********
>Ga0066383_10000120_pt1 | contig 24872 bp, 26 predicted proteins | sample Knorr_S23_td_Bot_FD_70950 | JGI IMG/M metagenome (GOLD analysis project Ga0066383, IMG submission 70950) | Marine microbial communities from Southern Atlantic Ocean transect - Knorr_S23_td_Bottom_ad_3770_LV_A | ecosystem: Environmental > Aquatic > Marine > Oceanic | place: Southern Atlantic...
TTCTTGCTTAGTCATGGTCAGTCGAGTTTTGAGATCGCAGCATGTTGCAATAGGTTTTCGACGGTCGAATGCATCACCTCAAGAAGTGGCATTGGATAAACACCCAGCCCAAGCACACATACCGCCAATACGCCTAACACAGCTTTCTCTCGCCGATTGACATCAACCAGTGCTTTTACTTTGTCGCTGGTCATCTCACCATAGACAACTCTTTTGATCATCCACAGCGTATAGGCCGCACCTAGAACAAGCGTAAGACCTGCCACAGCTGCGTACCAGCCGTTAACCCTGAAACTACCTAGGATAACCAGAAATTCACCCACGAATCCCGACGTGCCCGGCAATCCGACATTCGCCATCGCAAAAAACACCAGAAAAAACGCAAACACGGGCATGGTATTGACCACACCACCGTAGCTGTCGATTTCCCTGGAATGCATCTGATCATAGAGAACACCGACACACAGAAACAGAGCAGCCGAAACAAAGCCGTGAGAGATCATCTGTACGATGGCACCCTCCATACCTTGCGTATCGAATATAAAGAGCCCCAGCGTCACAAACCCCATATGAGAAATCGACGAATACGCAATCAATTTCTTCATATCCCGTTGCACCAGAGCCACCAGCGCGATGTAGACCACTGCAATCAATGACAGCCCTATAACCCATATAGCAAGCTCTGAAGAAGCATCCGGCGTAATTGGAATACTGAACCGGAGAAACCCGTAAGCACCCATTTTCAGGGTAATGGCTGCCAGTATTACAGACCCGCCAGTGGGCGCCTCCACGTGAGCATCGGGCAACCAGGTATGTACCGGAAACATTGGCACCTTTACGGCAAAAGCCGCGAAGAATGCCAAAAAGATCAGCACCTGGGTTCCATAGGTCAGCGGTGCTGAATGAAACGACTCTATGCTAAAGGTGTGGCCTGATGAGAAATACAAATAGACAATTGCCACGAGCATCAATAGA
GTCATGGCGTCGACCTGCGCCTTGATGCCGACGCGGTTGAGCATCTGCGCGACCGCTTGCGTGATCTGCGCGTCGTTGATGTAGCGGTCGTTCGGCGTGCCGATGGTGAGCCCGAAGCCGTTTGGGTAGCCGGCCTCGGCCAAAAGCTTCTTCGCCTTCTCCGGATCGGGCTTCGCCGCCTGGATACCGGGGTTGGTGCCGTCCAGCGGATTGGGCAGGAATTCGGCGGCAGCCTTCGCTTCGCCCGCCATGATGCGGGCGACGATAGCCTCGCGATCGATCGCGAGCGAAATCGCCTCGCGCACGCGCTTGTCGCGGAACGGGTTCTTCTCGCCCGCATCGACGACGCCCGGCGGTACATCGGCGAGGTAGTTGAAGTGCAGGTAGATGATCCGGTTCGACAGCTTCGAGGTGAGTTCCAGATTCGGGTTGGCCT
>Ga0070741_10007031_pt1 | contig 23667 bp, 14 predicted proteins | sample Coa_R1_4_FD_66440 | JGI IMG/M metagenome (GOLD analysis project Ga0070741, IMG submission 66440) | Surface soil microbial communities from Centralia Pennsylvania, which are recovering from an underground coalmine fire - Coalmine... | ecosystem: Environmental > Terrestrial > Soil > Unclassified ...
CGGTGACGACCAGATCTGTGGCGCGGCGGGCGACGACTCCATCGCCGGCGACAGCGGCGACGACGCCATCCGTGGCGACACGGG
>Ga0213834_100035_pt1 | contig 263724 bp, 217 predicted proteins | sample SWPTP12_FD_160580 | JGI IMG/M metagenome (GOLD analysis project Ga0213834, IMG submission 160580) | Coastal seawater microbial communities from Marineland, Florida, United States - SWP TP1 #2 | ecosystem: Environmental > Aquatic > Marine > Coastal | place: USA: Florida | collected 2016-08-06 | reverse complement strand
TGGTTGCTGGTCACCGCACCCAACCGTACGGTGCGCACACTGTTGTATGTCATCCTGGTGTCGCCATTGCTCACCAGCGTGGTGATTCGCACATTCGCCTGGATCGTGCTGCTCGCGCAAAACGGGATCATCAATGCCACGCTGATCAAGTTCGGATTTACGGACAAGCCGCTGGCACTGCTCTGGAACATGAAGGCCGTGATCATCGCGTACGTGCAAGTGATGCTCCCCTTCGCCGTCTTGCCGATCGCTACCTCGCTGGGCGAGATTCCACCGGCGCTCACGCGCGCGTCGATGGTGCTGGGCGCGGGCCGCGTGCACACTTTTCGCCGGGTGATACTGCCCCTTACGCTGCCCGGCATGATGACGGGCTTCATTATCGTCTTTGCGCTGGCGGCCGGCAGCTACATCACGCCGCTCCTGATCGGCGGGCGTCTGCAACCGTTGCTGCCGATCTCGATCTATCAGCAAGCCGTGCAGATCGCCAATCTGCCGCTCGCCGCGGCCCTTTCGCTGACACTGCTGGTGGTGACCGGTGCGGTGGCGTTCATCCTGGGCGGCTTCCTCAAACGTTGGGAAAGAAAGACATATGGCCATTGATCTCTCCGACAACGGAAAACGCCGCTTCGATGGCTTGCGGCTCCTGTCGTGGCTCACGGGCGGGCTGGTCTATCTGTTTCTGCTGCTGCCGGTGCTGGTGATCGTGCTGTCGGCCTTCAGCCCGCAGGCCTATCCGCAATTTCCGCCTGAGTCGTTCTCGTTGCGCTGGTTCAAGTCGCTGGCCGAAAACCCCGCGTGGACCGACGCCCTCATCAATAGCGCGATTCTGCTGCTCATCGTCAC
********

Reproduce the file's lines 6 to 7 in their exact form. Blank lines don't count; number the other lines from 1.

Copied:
>Ga0213834_100035_pt1 | contig 263724 bp, 217 predicted proteins | sample SWPTP12_FD_160580 | JGI IMG/M metagenome (GOLD analysis project Ga0213834, IMG submission 160580) | Coastal seawater microbial communities from Marineland, Florida, United States - SWP TP1 #2 | ecosystem: Environmental > Aquatic > Marine > Coastal | place: USA: Florida | collected 2016-08-06 | reverse complement strand
TGGTTGCTGGTCACCGCACCCAACCGTACGGTGCGCACACTGTTGTATGTCATCCTGGTGTCGCCATTGCTCACCAGCGTGGTGATTCGCACATTCGCCTGGATCGTGCTGCTCGCGCAAAACGGGATCATCAATGCCACGCTGATCAAGTTCGGATTTACGGACAAGCCGCTGGCACTGCTCTGGAACATGAAGGCCGTGATCATCGCGTACGTGCAAGTGATGCTCCCCTTCGCCGTCTTGCCGATCGCTACCTCGCTGGGCGAGATTCCACCGGCGCTCACGCGCGCGTCGATGGTGCTGGGCGCGGGCCGCGTGCACACTTTTCGCCGGGTGATACTGCCCCTTACGCTGCCCGGCATGATGACGGGCTTCATTATCGTCTTTGCGCTGGCGGCCGGCAGCTACATCACGCCGCTCCTGATCGGCGGGCGTCTGCAACCGTTGCTGCCGATCTCGATCTATCAGCAAGCCGTGCAGATCGCCAATCTGCCGCTCGCCGCGGCCCTTTCGCTGACACTGCTGGTGGTGACCGGTGCGGTGGCGTTCATCCTGGGCGGCTTCCTCAAACGTTGGGAAAGAAAGACATATGGCCATTGATCTCTCCGACAACGGAAAACGCCGCTTCGATGGCTTGCGGCTCCTGTCGTGGCTCACGGGCGGGCTGGTCTATCTGTTTCTGCTGCTGCCGGTGCTGGTGATCGTGCTGTCGGCCTTCAGCCCGCAGGCCTATCCGCAATTTCCGCCTGAGTCGTTCTCGTTGCGCTGGTTCAAGTCGCTGGCCGAAAACCCCGCGTGGACCGACGCCCTCATCAATAGCGCGATTCTGCTGCTCATCGTCAC